Saturday, October 20, 2012

Fall Family Fun Day

My sweet middle sister hosted Fall Family Fun Day this year. What is this event, you ask? Well, dear reader, it is a totally fabricated holiday celebrated annually by the Ross Clan. FFFD was the brain child of my sisters and I years ago, when my big kids were very little. I'm not sure exactly what spawned the idea but it grew to an EVENT, that rivals Christmas in the hearts of my children, and family. Family is always invited, friends, and friends of friends are welcome; it is a whole day affair. Amanda said this year there were over 50 in attendance. Over the years we've had:

-pumpkin decorating

gourd bowling

apple bobbing

carmel apple decorating

football matches

face painting

pumpkin seed spitting contests

pumpkin carving contests

and lots, and lots of food (brunch and then mid afternoon a chili cook-off)

Great grandma rocking babies, new ones every year, it seems.

Last year we missed FFFD, as we were just surviving a cross country move. We had no friends or family to celebrate with; it was sad.

This year, gratefully, we do have people we know and love that we COULD invite to celebrate with us. But I am hesitant to pull of such an event without my sisters, and mom and dad to help make it happen. FFFD is awesome, but I wonder if it is as awesome without the family part? I wonder if the world at large will "get" this fictitious holiday?

This year :

-my mom fought breast cancer.

-My dad is God knows where. (Anytime there is news of new uprising in the Middle East I say to myself, "Oh, Crap, is Dad in Cairo, or Beruit, or the West Bank?" But that is a post for another day...)

My baby sister lives a country away, in New Jersey, of all places....

My middle sister hosted Fall Family Fun Day without us. I'm glad she did, but it is triggering a bout of homesickness.

And seasons change...this year there is no Thanksmas with the Wood Grandparents, or FFFD in Littleton at Dad's. I am thankful for the season that was; it was rich with family, and I am learning to press into where God has us now. It is good. It is good. It is good. Just different.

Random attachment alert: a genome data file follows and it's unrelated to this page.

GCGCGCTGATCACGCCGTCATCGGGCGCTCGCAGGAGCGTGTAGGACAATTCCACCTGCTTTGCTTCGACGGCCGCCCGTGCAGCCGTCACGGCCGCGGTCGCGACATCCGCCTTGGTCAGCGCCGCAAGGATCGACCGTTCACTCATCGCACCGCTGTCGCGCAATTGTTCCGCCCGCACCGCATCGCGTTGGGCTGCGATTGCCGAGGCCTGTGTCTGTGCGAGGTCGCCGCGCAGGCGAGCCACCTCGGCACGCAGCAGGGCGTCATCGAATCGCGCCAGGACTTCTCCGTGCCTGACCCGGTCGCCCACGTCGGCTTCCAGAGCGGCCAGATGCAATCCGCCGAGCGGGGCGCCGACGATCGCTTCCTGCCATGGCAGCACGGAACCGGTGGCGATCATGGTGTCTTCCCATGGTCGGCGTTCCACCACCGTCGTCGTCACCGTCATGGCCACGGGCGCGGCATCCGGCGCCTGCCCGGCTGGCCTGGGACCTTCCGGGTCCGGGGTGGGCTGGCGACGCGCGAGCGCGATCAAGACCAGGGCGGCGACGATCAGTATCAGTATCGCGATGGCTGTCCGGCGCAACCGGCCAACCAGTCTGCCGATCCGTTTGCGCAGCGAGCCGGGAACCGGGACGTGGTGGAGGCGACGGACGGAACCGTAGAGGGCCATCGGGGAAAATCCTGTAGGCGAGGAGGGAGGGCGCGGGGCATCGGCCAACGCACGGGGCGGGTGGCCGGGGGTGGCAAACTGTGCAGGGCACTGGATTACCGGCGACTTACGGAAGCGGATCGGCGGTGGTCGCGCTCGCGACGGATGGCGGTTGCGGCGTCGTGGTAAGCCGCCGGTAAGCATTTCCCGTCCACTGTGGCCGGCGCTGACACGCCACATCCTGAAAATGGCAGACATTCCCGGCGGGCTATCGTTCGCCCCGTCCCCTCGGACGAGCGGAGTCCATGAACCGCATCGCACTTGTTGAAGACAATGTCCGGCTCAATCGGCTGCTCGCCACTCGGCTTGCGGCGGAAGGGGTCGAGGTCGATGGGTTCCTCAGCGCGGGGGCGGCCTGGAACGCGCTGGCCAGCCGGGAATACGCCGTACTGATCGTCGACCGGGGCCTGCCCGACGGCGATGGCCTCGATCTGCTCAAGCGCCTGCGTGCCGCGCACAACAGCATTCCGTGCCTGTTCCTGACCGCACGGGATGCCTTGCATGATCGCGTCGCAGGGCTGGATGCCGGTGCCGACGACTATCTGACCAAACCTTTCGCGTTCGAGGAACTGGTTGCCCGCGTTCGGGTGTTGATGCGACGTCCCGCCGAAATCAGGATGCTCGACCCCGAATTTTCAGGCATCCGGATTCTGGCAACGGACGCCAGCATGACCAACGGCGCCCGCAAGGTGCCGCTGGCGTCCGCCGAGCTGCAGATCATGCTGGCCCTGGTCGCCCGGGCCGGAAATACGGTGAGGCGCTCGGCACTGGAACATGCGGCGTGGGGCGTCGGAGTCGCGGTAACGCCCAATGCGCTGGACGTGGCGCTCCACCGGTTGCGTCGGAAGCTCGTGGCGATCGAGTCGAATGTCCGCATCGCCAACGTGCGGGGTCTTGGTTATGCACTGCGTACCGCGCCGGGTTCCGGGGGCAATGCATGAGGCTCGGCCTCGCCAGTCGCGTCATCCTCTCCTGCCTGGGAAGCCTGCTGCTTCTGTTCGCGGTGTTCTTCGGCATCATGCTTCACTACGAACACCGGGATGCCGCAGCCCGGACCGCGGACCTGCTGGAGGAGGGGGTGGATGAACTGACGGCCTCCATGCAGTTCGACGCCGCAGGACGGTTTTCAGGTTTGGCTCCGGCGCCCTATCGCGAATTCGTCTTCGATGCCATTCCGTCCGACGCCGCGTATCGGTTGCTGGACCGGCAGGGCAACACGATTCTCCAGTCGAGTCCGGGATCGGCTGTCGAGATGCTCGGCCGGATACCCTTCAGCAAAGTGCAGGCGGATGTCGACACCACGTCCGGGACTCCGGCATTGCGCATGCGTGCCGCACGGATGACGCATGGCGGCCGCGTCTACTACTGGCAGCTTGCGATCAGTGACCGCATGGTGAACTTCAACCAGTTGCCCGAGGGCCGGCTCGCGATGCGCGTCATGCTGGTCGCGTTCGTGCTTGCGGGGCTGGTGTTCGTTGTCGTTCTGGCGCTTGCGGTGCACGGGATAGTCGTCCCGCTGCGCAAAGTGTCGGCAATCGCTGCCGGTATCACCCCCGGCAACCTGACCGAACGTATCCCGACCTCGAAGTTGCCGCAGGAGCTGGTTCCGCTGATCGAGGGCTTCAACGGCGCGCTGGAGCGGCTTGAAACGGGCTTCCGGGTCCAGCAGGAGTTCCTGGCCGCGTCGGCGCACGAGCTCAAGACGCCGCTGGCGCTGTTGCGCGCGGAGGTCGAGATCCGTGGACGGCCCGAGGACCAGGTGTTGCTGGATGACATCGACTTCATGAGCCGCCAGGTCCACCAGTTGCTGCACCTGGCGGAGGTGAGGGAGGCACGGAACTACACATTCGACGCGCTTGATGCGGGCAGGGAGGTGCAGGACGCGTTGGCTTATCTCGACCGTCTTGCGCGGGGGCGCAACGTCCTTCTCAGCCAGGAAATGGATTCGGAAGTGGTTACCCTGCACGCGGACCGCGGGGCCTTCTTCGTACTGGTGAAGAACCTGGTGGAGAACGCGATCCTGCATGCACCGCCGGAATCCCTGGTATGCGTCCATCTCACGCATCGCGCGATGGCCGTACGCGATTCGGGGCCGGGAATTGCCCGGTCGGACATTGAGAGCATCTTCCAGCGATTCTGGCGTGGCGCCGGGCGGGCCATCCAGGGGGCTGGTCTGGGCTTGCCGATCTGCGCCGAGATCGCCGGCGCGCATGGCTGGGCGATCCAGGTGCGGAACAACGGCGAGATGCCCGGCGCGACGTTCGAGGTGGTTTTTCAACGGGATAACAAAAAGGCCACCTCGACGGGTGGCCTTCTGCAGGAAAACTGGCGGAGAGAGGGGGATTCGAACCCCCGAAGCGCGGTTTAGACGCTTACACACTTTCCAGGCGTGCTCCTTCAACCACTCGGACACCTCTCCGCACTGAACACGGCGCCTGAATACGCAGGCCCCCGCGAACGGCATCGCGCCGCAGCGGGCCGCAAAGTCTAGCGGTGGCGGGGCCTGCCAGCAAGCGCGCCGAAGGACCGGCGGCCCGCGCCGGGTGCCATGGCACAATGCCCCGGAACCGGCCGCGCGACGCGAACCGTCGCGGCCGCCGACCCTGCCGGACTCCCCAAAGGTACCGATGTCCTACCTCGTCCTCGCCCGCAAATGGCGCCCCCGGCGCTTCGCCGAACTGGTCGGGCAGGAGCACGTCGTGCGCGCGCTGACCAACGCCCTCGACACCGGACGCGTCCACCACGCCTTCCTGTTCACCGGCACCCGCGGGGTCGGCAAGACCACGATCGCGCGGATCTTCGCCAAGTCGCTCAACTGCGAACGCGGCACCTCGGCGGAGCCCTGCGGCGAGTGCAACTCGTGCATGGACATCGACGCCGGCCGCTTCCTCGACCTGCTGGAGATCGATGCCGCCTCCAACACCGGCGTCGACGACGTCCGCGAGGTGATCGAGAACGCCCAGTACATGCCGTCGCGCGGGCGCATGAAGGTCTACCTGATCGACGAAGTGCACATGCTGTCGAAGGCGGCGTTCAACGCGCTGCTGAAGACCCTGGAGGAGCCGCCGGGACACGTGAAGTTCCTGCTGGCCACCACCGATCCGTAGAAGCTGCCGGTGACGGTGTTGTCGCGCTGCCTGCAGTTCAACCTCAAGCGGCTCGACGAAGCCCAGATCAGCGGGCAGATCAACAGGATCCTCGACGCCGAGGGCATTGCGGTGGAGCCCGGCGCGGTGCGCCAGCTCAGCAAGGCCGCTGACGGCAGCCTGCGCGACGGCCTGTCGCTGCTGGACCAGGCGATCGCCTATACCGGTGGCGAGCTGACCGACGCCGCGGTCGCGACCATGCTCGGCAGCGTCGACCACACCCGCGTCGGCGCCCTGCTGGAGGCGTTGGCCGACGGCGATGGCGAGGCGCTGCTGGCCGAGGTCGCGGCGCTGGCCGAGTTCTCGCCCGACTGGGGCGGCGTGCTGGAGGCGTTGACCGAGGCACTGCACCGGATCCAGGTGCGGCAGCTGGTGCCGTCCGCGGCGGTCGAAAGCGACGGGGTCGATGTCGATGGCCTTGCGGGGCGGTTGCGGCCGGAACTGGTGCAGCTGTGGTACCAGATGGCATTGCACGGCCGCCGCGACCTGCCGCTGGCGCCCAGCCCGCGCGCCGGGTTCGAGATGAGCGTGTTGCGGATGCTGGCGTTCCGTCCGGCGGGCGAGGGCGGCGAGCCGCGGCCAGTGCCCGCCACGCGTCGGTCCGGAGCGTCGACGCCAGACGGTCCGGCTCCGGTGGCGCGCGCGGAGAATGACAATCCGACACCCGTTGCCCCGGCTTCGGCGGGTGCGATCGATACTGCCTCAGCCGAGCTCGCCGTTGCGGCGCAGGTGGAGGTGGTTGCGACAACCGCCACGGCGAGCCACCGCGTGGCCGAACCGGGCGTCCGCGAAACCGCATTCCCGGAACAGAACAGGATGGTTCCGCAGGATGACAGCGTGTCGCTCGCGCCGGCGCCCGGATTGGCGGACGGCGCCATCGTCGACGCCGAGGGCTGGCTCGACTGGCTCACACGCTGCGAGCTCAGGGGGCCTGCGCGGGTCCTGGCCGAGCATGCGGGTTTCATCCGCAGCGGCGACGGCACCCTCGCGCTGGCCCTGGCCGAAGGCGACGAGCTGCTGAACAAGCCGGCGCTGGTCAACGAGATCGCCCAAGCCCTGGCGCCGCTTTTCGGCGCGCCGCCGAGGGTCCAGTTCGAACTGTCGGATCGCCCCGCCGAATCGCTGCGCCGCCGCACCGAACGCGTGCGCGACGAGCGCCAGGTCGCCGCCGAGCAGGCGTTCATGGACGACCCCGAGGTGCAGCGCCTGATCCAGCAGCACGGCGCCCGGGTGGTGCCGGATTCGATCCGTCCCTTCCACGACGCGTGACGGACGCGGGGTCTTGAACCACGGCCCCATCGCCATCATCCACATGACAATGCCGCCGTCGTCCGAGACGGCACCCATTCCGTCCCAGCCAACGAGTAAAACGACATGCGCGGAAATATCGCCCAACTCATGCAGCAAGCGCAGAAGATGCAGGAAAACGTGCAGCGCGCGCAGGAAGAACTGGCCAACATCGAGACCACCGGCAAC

Thursday, October 11, 2012

Cognitive Dissonance, Baby

We're, just now, planning a trip to the Happiest Place on Earth. It's an American child's right of passage to pose for a picture in front of a gigantic fake castle with a gigantic fake mouse. True?

And yet, I am keenly aware that "happy" isn't reality for many.

A friend received an awful diagnosis.

My mom-in-law is trying to stitch together a world that works for a boy who is living through stuff that would make anyone threadbare.

There are babies in Haiti, and Alemeda County, and everywhere that are just now, as we plan our vacation, experiencing the neglect that leads to attachment disorders. And, dammit, I keep bumping up against the truth of it when I'd rather forget.

The very going to Disneyland is an irony, actually. I'm trying to decide if we need to get a "guest assistance pass" for our littlest since her's are invisible disability. The sensory overload and transitions could be unmanageable without accommodation. But we accommodate so well, and she CAN behave so typically that I'm afraid that people will think we are just cutting in line. So I thought...I'll just get her one of those t-shirts like the kids with autism get, so people won't judge me us if there is a melt-down. You know the ones that say, "I'm not being naughty, I have autism." - or whatever. I don't think this dilemma would exist if the Mouse could truly deliver utopia. The happiest place on earth is still a broken place.

Tangent: So is giving a kid a t-shirt that spells out her diagnosis to random strangers just totally jacked, or only a little jacked? The fact is that when they see her "behaviors" they are already labeling her (bratty), but the t-shirt would at least give the correct label, right? K. Probably jacked. And I'm probably wanting to go the whole t-shirt route because I want for people to think I have it together-ish. Which is pretty lame. Tangent finished.

So the cognitive dissonance is wrapped around the idea that I shouldn't really be spending money on vacation when the world is broken. I should be doing something about the brokeness, like beyond Space Mountain. Or, at least, we should be using the money to buy new tires, and put some into a 401k. Disney is so playful and frivolous and exorbitant and I am a grown up...

But the world is broken. And I have this little tiny window to lean into where I am - with these 4, and this man. We are within a days drive to vacation central. We are buying a memory, and investing in relationships. And these are the good things in the broken. So we will celebrate them. There is no dissonance in that. It is a chord resolved. Intentionally, we fuel relationships so that we have the relational capital to influence our children to see a world beyond themselves. And the venue of choice happens to have an animated human-sized rodent as it's mascot. This makes sense, people, it does.

Tuesday, September 25, 2012

How Public school became excellent marketing for least in our case.

When a person writes she ought to have a well thought out premise or thesis. Be forewarned: I do not have a thesis. I am doing catharsis, which is different and messier. Join me or don't, but I need to say these things.